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Artificial Intelligence (AI) is no match for the irrationality of markets

17th July, 2023

Published in The Sunday Times on July 16th 2023.

The first time I saw a market panic up close was twenty-five years ago this summer. I was working in the investment division of a bank.

Long-Term Capital Management (LTCM) was a multibillion-dollar hedge fund that was at the cutting edge in terms of financial sophistication. Its rise and fall is a tale of genius and hubris. The story is made for the movies (and yes, there is one): ravaged fortunes, Nobel laureates castigated, and systemic risk threatening to overwhelm some of Wall Street's biggest and best institutions.

LTCM’s main strategy was to find pairs of bonds that had a predictable spread between their prices. When that spread widened, LTCM placed heavily leveraged bets that the two prices would converge. They believed markets were rational and that historical patterns were bound to repeat, which they did. Until they didn’t.

LTCM – a stunning track record

It built an astonishing track record. One dollar invested in 1993 had quadrupled to four dollars at the peak in early 1998. Relative-value funds try to immunise themselves from general market movements, but need to employ significant amounts of leverage to generate returns. And the leverage LTCM used was extraordinary. By the end of 1997, the fund had about $4 billion in equity and a staggering $150 billion in assets (nearly forty-to-one leverage).
In the summer of 1998, everything changed. A currency crisis in Asia spread, and Russia defaulted on some of its debts. As fear grew, investors sought the safety of Treasury bonds. LTCM, which had calculated with mathematical certainty that it was unlikely to lose more than $35 million on any single day, dropped $553 million on a Friday in August. With the fund teetering on the edge and threatening to bring a host of financial institutions from New York to Switzerland with it, the Federal Reserve stepped in to coordinate a €4bn bailout.

The primary lesson commonly drawn from the LTCM fiasco is that the combination of tremendous leverage and illiquid markets is a very dangerous one. That’s true, but far too obvious and simplistic to be helpful. 

What lessons should we draw from LTCM?

Roger Lowenstein’s compelling account of the debacle “When genius failed”, sheds a different light. It reaches beyond the market backdrop to say something universal about risk and triumph, about hubris and failure. It highlights the great limitations of mathematical constructs in dealing with human beings whose hopes, greed and fears are implicit in the gyrations of financial markets.

The 25th anniversary of LTCM comes at an interesting time. 2023 has seen a real breakthrough in generative artificial intelligence (AI). I can’t claim to know much at all about AI, but at its core ChatGPT is just statistics. Statistics, trained on an inconceivable amount of data.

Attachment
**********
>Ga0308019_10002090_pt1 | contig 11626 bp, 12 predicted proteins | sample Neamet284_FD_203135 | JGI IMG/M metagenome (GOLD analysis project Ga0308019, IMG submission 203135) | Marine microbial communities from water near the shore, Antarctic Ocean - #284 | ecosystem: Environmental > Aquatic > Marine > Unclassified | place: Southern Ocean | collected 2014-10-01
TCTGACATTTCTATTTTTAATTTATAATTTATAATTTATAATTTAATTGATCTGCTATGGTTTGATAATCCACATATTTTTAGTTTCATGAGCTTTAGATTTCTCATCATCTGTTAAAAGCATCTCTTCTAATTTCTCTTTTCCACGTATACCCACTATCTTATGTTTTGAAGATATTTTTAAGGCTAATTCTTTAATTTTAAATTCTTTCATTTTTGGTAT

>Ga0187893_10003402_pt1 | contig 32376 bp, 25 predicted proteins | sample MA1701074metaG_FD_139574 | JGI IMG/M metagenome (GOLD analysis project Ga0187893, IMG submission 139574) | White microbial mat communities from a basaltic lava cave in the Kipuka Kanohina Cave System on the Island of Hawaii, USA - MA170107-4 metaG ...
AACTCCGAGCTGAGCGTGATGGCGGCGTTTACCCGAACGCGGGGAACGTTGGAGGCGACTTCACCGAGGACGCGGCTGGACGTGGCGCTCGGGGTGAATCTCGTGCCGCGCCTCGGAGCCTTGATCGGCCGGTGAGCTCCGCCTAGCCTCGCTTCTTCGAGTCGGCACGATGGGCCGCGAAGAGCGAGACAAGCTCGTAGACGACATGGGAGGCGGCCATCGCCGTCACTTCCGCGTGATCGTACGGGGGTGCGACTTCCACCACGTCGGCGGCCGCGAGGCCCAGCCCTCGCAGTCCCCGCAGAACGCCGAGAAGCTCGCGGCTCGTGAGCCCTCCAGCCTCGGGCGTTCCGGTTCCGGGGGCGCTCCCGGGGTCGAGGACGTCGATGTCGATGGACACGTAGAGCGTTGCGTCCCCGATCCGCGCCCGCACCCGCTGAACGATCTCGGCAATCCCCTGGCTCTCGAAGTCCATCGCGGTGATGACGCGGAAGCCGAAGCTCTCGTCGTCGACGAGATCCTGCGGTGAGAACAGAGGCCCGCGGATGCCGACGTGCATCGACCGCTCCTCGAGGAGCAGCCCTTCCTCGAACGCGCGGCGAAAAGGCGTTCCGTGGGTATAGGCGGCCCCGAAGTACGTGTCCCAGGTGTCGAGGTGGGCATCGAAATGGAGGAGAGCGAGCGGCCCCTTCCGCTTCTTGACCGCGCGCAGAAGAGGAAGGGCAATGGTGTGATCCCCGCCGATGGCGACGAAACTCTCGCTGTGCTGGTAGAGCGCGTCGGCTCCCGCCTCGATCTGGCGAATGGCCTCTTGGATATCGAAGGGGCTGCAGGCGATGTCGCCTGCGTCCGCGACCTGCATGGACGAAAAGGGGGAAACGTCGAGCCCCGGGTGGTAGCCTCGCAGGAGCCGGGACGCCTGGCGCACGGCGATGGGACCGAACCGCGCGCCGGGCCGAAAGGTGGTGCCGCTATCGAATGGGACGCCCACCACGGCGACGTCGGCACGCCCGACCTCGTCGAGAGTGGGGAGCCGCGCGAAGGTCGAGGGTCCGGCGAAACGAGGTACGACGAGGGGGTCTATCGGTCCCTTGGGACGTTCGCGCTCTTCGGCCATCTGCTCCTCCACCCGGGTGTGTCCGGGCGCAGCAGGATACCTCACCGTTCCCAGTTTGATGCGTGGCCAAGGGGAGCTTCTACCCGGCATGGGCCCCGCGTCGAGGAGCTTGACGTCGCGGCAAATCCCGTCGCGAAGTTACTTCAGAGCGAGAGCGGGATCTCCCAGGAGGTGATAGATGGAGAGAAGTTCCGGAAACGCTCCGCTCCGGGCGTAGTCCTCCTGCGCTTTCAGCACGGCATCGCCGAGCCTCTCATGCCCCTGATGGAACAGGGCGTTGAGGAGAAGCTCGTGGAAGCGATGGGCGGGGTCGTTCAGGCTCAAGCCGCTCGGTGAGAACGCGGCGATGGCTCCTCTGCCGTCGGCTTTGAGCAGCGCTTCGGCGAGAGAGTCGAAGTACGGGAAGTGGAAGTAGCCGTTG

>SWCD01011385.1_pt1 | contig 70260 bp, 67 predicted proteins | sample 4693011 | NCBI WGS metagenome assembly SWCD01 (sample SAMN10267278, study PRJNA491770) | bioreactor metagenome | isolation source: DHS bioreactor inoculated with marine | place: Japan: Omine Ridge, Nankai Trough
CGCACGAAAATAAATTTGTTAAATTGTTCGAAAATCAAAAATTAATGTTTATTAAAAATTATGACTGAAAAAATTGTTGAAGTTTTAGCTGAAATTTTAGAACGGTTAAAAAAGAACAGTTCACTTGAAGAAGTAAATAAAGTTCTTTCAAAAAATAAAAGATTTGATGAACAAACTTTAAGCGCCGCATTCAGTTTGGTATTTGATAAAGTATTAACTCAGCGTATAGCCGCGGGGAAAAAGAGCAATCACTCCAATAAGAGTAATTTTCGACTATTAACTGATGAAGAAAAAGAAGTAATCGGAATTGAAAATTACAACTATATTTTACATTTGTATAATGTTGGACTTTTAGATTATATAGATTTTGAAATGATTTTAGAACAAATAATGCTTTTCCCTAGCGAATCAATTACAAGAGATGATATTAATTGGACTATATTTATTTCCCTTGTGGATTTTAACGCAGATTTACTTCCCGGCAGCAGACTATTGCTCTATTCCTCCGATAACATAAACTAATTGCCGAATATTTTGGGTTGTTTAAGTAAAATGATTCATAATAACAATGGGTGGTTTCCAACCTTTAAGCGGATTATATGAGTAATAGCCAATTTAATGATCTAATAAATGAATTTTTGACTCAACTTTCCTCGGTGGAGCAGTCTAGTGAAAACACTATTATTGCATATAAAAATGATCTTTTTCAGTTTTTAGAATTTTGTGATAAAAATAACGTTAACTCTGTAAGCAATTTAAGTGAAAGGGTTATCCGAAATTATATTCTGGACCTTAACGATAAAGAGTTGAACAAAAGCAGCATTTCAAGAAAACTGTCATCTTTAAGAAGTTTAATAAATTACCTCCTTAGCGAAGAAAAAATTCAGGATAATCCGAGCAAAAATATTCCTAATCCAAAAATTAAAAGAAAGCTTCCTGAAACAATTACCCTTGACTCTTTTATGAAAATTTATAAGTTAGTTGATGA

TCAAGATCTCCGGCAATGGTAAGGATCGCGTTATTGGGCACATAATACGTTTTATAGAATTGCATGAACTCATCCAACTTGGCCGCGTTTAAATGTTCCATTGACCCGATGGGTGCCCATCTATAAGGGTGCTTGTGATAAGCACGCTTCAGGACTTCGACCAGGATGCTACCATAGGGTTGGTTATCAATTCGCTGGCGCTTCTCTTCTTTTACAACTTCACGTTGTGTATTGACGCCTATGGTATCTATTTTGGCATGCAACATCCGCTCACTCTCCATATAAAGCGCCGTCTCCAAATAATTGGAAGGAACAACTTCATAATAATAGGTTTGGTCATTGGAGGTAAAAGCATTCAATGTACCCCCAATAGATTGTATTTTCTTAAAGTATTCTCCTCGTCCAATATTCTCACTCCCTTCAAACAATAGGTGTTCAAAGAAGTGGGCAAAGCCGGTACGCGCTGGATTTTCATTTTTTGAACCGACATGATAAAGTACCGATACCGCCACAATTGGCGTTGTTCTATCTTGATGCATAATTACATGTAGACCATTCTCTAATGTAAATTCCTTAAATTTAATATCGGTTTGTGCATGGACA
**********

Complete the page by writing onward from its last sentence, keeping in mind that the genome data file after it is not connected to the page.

AI and ChatGPT

ChatGPT is a word prediction model – it can very accurately restate what it has seen before. But it doesn’t understand what it has memorised. It is a poor predictor of future returns because — having been trained on data up to 2021 — it has no ability to process real-time stock market data. (It has also been programmed not to give investment advice.)

The next obvious stage of development is to see whether it can help predict financial markets when it is using real-time data. And this is where the intersection with LTCM becomes relevant.

Several AI-powered ETFs have been launched with much fanfare over the past few years. They use machine learning, sentiment analysis and natural language processing to identify patterns and trends to help select assets. However, the performance track record of these has been very patchy. This is not particularly surprising. Active fund managers have been trying to beat the market for several decades with limited success. 

ChatGPT won’t help solve financial markets 

By and large, financial markets are efficient because they are extremely competitive. The efficiency eliminates the predictability in returns. New information is incorporated into prices very quickly and makes future price movements very difficult to predict.

AI and machine learning were first employed by hedge funds decades ago, well before the recent hype. The ability of AI to vastly improve aspects of the fund management profession seems certain. But that is no elixir for generating outsized returns. The nature of competitive markets is, to use the economist joke about efficient markets, that there are no $20 bills lying on the ground, as somebody would have already picked them up. AI may become an arms race - the dollar bills lying around may be picked up faster. But I can’t see how it will increase the number of them.

With human beings at the core of financial markets, there’s a complexity that mathematics has struggled to unravel. In the book, Lowenstein captures this problem wonderfully by quoting G. K. Chesterton, the English writer who called life ''a trap for logicians'' because it is almost, but not quite, reasonable. ''It looks just a little more mathematical and regular than it is…Its exactitude is obvious, but its inexactitude is hidden; its wildness lies in wait.'' On that note, we should proceed with great caution.

Gary Connolly is Investment Director at Davy. He can be contacted at or on Twitter @gconno1.

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